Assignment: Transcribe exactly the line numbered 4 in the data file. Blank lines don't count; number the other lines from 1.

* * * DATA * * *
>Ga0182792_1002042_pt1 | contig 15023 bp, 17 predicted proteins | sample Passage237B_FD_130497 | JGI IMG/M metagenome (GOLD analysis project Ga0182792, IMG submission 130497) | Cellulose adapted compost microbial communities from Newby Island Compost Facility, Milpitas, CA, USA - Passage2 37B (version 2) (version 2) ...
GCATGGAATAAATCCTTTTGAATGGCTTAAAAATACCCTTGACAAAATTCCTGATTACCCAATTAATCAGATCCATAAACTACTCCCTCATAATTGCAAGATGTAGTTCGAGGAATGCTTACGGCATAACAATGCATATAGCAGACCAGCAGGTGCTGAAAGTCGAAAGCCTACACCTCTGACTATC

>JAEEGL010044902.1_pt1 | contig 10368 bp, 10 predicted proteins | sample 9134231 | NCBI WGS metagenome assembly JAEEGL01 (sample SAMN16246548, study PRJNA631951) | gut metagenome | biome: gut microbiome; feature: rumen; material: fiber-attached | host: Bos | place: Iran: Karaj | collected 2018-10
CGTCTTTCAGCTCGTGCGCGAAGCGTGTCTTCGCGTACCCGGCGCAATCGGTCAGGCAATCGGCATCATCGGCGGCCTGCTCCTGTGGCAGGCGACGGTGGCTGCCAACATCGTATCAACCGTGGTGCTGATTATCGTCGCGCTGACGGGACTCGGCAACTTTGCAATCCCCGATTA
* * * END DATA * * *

CGTCTTTCAGCTCGTGCGCGAAGCGTGTCTTCGCGTACCCGGCGCAATCGGTCAGGCAATCGGCATCATCGGCGGCCTGCTCCTGTGGCAGGCGACGGTGGCTGCCAACATCGTATCAACCGTGGTGCTGATTATCGTCGCGCTGACGGGACTCGGCAACTTTGCAATCCCCGATTA